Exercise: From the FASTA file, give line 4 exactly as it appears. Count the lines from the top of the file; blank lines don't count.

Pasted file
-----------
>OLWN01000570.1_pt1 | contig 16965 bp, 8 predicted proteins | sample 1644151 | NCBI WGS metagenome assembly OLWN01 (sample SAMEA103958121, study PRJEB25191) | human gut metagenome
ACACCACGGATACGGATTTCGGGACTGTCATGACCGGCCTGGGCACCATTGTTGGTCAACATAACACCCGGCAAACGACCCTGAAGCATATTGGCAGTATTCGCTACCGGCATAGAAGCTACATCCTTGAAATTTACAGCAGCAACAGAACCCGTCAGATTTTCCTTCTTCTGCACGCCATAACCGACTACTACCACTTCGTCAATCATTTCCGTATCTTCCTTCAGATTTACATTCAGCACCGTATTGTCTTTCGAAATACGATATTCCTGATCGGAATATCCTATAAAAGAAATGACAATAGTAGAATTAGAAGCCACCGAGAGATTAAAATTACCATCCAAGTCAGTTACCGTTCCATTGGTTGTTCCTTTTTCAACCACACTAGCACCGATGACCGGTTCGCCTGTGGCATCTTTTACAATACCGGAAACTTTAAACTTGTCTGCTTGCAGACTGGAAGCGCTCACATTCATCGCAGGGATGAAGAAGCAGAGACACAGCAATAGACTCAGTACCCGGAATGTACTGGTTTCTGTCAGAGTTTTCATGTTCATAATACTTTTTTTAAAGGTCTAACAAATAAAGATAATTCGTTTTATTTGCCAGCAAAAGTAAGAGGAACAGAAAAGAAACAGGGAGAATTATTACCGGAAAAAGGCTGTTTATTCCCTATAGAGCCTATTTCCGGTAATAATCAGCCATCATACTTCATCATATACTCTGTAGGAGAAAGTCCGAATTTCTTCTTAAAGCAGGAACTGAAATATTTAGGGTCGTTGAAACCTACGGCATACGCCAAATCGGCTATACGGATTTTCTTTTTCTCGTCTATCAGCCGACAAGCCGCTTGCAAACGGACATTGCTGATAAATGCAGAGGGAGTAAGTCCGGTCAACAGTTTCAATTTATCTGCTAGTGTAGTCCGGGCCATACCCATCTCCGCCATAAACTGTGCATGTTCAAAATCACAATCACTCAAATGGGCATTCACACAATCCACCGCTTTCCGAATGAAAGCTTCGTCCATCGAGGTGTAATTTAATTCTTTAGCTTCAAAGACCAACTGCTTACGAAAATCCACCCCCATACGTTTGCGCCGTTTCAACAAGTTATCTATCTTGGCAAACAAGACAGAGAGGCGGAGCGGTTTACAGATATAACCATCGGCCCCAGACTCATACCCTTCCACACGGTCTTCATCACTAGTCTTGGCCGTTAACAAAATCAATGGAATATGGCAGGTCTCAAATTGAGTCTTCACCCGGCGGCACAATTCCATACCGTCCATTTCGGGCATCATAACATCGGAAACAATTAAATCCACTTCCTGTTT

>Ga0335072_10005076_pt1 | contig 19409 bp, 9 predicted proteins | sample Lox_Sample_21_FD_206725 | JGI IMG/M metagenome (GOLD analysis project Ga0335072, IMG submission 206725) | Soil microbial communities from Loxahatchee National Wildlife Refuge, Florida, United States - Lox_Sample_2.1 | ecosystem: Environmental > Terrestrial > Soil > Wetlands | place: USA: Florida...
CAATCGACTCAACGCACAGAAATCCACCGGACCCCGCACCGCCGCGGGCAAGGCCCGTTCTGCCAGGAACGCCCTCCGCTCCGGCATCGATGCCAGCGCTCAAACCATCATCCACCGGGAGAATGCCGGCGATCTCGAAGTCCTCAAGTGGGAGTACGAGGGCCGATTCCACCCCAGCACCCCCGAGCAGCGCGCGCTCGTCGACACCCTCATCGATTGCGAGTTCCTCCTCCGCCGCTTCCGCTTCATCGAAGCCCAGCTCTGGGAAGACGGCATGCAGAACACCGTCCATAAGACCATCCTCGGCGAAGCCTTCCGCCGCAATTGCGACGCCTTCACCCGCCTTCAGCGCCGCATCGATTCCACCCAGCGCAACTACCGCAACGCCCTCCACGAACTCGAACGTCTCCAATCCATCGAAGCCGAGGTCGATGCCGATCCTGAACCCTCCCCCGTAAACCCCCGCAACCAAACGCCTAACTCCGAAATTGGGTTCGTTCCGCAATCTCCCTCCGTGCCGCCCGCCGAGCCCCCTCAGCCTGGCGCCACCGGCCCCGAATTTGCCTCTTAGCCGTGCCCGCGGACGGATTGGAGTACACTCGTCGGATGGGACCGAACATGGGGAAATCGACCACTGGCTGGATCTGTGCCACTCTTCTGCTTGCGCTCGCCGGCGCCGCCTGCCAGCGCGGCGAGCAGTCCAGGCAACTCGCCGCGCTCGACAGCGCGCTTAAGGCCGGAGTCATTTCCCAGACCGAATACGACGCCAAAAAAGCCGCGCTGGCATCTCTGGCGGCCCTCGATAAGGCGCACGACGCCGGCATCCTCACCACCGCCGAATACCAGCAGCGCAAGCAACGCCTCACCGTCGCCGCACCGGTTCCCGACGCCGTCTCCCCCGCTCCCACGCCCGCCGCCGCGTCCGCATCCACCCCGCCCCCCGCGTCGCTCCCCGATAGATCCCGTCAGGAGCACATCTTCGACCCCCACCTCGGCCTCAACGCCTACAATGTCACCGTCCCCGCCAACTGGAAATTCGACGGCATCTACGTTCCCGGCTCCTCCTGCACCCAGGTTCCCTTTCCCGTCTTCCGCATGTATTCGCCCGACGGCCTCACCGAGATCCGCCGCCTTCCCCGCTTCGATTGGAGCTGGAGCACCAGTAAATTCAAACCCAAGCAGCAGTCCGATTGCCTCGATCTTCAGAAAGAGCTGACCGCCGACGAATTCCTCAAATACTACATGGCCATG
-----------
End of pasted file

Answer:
CAATCGACTCAACGCACAGAAATCCACCGGACCCCGCACCGCCGCGGGCAAGGCCCGTTCTGCCAGGAACGCCCTCCGCTCCGGCATCGATGCCAGCGCTCAAACCATCATCCACCGGGAGAATGCCGGCGATCTCGAAGTCCTCAAGTGGGAGTACGAGGGCCGATTCCACCCCAGCACCCCCGAGCAGCGCGCGCTCGTCGACACCCTCATCGATTGCGAGTTCCTCCTCCGCCGCTTCCGCTTCATCGAAGCCCAGCTCTGGGAAGACGGCATGCAGAACACCGTCCATAAGACCATCCTCGGCGAAGCCTTCCGCCGCAATTGCGACGCCTTCACCCGCCTTCAGCGCCGCATCGATTCCACCCAGCGCAACTACCGCAACGCCCTCCACGAACTCGAACGTCTCCAATCCATCGAAGCCGAGGTCGATGCCGATCCTGAACCCTCCCCCGTAAACCCCCGCAACCAAACGCCTAACTCCGAAATTGGGTTCGTTCCGCAATCTCCCTCCGTGCCGCCCGCCGAGCCCCCTCAGCCTGGCGCCACCGGCCCCGAATTTGCCTCTTAGCCGTGCCCGCGGACGGATTGGAGTACACTCGTCGGATGGGACCGAACATGGGGAAATCGACCACTGGCTGGATCTGTGCCACTCTTCTGCTTGCGCTCGCCGGCGCCGCCTGCCAGCGCGGCGAGCAGTCCAGGCAACTCGCCGCGCTCGACAGCGCGCTTAAGGCCGGAGTCATTTCCCAGACCGAATACGACGCCAAAAAAGCCGCGCTGGCATCTCTGGCGGCCCTCGATAAGGCGCACGACGCCGGCATCCTCACCACCGCCGAATACCAGCAGCGCAAGCAACGCCTCACCGTCGCCGCACCGGTTCCCGACGCCGTCTCCCCCGCTCCCACGCCCGCCGCCGCGTCCGCATCCACCCCGCCCCCCGCGTCGCTCCCCGATAGATCCCGTCAGGAGCACATCTTCGACCCCCACCTCGGCCTCAACGCCTACAATGTCACCGTCCCCGCCAACTGGAAATTCGACGGCATCTACGTTCCCGGCTCCTCCTGCACCCAGGTTCCCTTTCCCGTCTTCCGCATGTATTCGCCCGACGGCCTCACCGAGATCCGCCGCCTTCCCCGCTTCGATTGGAGCTGGAGCACCAGTAAATTCAAACCCAAGCAGCAGTCCGATTGCCTCGATCTTCAGAAAGAGCTGACCGCCGACGAATTCCTCAAATACTACATGGCCATG